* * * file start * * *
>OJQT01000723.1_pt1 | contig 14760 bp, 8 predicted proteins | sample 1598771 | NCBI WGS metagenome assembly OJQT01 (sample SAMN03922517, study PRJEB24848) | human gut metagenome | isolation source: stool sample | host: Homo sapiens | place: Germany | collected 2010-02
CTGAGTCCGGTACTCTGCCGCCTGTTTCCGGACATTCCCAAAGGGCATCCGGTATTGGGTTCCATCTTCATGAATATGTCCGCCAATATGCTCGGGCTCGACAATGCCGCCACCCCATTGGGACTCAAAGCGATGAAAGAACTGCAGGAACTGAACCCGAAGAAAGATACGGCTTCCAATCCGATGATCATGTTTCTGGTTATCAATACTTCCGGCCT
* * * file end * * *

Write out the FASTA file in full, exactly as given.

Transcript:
>OJQT01000723.1_pt1 | contig 14760 bp, 8 predicted proteins | sample 1598771 | NCBI WGS metagenome assembly OJQT01 (sample SAMN03922517, study PRJEB24848) | human gut metagenome | isolation source: stool sample | host: Homo sapiens | place: Germany | collected 2010-02
CTGAGTCCGGTACTCTGCCGCCTGTTTCCGGACATTCCCAAAGGGCATCCGGTATTGGGTTCCATCTTCATGAATATGTCCGCCAATATGCTCGGGCTCGACAATGCCGCCACCCCATTGGGACTCAAAGCGATGAAAGAACTGCAGGAACTGAACCCGAAGAAAGATACGGCTTCCAATCCGATGATCATGTTTCTGGTTATCAATACTTCCGGCCT